THE EROSION OF COMPREHENSIVENESS

The eighties saw further erosion in the primary health care ideals and the broader vision for health services. It started with a national health policy of 1983, which selectively picked up points from the ICSSR-ICMR committee such as integrated preventive, promotive, and rehabilitative services, health education and some specific program while advancing the agenda of population stabilization, privatization etc. The policy gave indication to the impending privatization plans of the government and to the reduction of government expenditure in in the health field when it stated that private medical professionals and non-governmental agencies be allowed to establish curative centers and offered to provide logistical, financial and technical support to voluntary agencies. According to the policy, private investments in the health sector should be sought to reduce government expenditure for setting-up such centers.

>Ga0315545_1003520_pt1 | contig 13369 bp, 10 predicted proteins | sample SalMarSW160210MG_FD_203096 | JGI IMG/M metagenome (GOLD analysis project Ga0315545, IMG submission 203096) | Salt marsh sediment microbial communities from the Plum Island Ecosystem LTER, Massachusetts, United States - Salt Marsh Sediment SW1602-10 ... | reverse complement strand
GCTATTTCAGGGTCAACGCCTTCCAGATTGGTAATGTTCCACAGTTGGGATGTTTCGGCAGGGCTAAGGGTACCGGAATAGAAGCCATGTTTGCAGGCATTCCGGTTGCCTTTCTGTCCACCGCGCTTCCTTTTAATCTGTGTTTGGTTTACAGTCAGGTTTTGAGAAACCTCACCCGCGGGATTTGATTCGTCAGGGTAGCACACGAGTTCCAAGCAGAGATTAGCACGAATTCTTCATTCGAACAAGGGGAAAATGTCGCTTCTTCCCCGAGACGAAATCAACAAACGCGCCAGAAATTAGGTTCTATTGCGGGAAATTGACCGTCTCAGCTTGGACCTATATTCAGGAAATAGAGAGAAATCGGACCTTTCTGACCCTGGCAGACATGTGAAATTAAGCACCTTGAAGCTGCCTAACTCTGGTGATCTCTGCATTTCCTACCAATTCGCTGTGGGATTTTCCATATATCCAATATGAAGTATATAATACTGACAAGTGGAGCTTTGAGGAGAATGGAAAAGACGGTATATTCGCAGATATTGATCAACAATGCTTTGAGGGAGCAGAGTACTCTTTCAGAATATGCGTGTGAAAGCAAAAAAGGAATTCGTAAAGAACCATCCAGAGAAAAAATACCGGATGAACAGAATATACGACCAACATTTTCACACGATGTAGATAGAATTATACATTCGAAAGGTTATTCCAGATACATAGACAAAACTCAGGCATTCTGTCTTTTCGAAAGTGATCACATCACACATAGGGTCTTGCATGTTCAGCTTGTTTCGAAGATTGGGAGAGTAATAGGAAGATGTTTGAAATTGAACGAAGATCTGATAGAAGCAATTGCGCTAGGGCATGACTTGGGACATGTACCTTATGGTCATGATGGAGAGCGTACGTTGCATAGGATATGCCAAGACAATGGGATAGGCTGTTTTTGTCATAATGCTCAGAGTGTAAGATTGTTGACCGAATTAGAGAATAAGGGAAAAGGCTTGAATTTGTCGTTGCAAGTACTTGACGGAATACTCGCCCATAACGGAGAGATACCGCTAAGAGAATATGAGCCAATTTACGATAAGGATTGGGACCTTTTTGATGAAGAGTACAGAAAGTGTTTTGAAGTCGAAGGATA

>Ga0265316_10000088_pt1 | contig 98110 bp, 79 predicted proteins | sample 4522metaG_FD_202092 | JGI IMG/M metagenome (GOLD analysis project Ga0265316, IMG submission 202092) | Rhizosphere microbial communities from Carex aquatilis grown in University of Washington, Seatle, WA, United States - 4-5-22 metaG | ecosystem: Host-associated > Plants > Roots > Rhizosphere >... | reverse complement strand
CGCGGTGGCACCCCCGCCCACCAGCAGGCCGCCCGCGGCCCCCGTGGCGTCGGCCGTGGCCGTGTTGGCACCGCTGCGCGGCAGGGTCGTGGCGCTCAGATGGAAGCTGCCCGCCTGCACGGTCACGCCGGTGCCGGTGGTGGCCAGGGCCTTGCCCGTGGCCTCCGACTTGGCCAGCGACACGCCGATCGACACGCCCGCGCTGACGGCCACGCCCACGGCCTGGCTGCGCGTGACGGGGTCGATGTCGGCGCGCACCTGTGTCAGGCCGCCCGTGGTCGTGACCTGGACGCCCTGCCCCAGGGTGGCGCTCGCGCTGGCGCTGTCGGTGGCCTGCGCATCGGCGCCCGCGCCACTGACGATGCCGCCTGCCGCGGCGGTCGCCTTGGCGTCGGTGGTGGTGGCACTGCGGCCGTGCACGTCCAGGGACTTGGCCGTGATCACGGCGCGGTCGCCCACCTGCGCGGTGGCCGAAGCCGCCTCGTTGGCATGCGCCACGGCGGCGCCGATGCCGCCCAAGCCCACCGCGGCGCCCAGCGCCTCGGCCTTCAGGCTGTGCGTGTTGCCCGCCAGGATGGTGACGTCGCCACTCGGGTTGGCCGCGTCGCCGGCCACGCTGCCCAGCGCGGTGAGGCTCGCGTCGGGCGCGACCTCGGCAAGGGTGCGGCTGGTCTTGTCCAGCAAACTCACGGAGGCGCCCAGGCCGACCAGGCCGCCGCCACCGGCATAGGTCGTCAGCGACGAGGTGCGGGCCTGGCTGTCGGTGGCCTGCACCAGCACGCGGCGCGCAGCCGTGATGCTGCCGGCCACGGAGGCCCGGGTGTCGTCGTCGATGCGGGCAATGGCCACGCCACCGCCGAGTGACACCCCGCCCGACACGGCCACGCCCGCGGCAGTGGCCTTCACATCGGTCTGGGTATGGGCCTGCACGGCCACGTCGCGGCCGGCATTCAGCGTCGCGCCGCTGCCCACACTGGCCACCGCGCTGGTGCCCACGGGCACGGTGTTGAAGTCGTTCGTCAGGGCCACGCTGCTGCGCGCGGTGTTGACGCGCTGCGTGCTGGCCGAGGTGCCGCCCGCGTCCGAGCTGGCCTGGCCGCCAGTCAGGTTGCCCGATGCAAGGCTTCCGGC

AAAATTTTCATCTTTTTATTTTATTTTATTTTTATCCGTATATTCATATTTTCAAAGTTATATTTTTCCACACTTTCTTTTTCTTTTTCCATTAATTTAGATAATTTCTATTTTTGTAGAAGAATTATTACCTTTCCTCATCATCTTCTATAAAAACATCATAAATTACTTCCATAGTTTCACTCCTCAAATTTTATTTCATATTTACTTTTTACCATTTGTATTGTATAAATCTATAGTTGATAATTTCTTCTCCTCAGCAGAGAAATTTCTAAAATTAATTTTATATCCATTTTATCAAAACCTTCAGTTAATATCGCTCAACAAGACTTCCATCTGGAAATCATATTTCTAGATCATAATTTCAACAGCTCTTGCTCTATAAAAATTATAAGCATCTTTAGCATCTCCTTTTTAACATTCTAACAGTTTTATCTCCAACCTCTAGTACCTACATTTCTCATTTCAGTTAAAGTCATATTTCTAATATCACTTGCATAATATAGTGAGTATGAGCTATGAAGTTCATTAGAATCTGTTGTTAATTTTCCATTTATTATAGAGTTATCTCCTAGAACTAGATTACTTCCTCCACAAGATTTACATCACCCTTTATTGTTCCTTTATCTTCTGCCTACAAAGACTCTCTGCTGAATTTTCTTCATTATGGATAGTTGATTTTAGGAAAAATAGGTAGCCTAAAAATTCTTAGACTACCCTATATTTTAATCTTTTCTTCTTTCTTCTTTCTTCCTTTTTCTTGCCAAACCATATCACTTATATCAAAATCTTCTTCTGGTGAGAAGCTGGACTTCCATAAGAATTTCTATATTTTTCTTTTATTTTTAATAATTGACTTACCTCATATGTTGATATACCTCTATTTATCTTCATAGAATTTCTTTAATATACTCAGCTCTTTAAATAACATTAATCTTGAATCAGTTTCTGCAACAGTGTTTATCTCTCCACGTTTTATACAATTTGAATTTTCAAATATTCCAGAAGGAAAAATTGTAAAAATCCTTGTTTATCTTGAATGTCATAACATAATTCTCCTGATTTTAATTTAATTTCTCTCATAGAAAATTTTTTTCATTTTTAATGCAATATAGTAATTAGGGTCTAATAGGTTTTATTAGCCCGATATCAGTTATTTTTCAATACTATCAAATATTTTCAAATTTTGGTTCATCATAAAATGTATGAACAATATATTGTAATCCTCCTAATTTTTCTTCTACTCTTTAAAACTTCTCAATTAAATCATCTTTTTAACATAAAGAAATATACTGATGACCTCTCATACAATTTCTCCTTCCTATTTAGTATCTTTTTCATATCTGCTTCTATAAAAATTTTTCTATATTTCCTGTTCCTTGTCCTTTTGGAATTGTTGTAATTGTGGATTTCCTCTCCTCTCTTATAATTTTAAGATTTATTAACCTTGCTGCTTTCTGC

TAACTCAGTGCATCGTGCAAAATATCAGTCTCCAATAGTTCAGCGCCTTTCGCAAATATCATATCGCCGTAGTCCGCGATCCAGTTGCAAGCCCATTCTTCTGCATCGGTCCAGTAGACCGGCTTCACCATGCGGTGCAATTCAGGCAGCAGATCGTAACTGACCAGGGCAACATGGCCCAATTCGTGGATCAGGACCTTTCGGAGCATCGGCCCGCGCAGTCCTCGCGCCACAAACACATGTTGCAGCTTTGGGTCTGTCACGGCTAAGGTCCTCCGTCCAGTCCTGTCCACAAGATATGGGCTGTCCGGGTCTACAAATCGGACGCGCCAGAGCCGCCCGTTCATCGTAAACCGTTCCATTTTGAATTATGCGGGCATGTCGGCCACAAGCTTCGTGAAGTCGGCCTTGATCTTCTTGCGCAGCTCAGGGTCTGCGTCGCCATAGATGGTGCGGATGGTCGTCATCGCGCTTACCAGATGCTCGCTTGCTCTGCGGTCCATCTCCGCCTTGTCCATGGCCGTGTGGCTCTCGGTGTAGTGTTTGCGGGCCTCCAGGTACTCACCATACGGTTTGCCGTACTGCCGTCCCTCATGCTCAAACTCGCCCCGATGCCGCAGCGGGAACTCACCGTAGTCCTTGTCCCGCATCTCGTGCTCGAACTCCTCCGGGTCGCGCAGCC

The intention to privatize government health care system and to gradually withdraw from health sector was implicit. Especially, from the 9th plan onwards, there is a move towards the reorganization of health services with explicit stated intentions towards privatization, individual-family orientation etc. The stated intention of keeping the health services available and accessible to the masses still found a place in plan documents but only as a mere opening ritual. The policy guidelines clearly showed the influence of international donor agenda. The latter policy instruments, approaches and programs in the new millennium were clearly influenced by these historical trends and could be called as the amalgamation of the continuities and discontinuities that were present at various milestones. That mere availability of health centers does not always lead to better utilization is evident from the Planning Commission’s evaluation study on functioning of the Community Health Centers in 1999. The Community Health Centers (CHC) were established as referral centers with the objective of minimizing the hardships of the rural people for accessing the specialized medical services available at the district and other referral hospitals, which are overcrowded. But this objective was never achieved due to shortage of manpower, drugs and other facilities. The country subsequently went through a financial crises and had to go through Structural Adjustment Program in the new millennium and had to depend heavily on the World Bank. After 2010, there was also an effort to strengthen the Health For All strategy by suggesting that health should be part of all activities and sectors in an economy which was called Health in All strategy. Social Determinants framework in health also became a prominent landmark in the history of public health during this time. These existed as counter forces to negate the ill-effects of Structural Adjustment.